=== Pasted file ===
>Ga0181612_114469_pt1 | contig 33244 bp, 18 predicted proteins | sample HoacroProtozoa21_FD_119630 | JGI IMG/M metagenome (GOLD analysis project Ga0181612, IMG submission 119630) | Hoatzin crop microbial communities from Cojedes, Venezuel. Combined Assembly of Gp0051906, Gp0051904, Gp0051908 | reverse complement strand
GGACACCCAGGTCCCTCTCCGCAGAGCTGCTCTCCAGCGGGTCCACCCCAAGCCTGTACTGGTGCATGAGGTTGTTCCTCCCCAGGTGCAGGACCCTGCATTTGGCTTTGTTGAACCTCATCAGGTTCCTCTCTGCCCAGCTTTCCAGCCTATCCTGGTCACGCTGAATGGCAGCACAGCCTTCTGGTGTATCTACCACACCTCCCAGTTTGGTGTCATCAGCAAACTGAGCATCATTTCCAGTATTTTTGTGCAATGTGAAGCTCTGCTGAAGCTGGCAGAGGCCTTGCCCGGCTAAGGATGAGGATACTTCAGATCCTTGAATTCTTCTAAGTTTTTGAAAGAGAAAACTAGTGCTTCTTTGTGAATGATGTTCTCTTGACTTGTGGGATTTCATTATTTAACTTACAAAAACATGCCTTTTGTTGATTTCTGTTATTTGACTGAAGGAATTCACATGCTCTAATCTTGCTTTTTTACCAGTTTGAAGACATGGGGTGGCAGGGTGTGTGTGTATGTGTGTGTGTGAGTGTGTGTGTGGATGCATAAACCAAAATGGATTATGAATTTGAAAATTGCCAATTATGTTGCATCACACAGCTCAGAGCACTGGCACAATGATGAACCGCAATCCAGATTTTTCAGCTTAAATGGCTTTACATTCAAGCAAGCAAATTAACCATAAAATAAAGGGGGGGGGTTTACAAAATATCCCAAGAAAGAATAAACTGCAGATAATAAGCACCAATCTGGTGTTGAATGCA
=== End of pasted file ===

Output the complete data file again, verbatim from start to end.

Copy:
>Ga0181612_114469_pt1 | contig 33244 bp, 18 predicted proteins | sample HoacroProtozoa21_FD_119630 | JGI IMG/M metagenome (GOLD analysis project Ga0181612, IMG submission 119630) | Hoatzin crop microbial communities from Cojedes, Venezuel. Combined Assembly of Gp0051906, Gp0051904, Gp0051908 | reverse complement strand
GGACACCCAGGTCCCTCTCCGCAGAGCTGCTCTCCAGCGGGTCCACCCCAAGCCTGTACTGGTGCATGAGGTTGTTCCTCCCCAGGTGCAGGACCCTGCATTTGGCTTTGTTGAACCTCATCAGGTTCCTCTCTGCCCAGCTTTCCAGCCTATCCTGGTCACGCTGAATGGCAGCACAGCCTTCTGGTGTATCTACCACACCTCCCAGTTTGGTGTCATCAGCAAACTGAGCATCATTTCCAGTATTTTTGTGCAATGTGAAGCTCTGCTGAAGCTGGCAGAGGCCTTGCCCGGCTAAGGATGAGGATACTTCAGATCCTTGAATTCTTCTAAGTTTTTGAAAGAGAAAACTAGTGCTTCTTTGTGAATGATGTTCTCTTGACTTGTGGGATTTCATTATTTAACTTACAAAAACATGCCTTTTGTTGATTTCTGTTATTTGACTGAAGGAATTCACATGCTCTAATCTTGCTTTTTTACCAGTTTGAAGACATGGGGTGGCAGGGTGTGTGTGTATGTGTGTGTGTGAGTGTGTGTGTGGATGCATAAACCAAAATGGATTATGAATTTGAAAATTGCCAATTATGTTGCATCACACAGCTCAGAGCACTGGCACAATGATGAACCGCAATCCAGATTTTTCAGCTTAAATGGCTTTACATTCAAGCAAGCAAATTAACCATAAAATAAAGGGGGGGGGTTTACAAAATATCCCAAGAAAGAATAAACTGCAGATAATAAGCACCAATCTGGTGTTGAATGCA